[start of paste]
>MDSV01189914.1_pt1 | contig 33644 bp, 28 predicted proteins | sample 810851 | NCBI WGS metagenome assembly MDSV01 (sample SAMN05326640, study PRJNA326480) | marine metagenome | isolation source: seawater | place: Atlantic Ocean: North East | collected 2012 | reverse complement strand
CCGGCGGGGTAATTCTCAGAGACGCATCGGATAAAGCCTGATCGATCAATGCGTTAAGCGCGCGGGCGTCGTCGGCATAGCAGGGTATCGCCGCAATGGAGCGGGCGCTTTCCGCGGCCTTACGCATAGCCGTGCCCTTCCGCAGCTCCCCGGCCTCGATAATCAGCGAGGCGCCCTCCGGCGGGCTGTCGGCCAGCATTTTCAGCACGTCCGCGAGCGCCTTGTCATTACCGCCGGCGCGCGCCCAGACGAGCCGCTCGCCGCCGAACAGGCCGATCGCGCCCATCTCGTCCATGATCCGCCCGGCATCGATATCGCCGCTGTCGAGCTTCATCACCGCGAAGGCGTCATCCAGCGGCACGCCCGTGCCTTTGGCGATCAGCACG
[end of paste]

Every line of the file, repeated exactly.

>MDSV01189914.1_pt1 | contig 33644 bp, 28 predicted proteins | sample 810851 | NCBI WGS metagenome assembly MDSV01 (sample SAMN05326640, study PRJNA326480) | marine metagenome | isolation source: seawater | place: Atlantic Ocean: North East | collected 2012 | reverse complement strand
CCGGCGGGGTAATTCTCAGAGACGCATCGGATAAAGCCTGATCGATCAATGCGTTAAGCGCGCGGGCGTCGTCGGCATAGCAGGGTATCGCCGCAATGGAGCGGGCGCTTTCCGCGGCCTTACGCATAGCCGTGCCCTTCCGCAGCTCCCCGGCCTCGATAATCAGCGAGGCGCCCTCCGGCGGGCTGTCGGCCAGCATTTTCAGCACGTCCGCGAGCGCCTTGTCATTACCGCCGGCGCGCGCCCAGACGAGCCGCTCGCCGCCGAACAGGCCGATCGCGCCCATCTCGTCCATGATCCGCCCGGCATCGATATCGCCGCTGTCGAGCTTCATCACCGCGAAGGCGTCATCCAGCGGCACGCCCGTGCCTTTGGCGATCAGCACG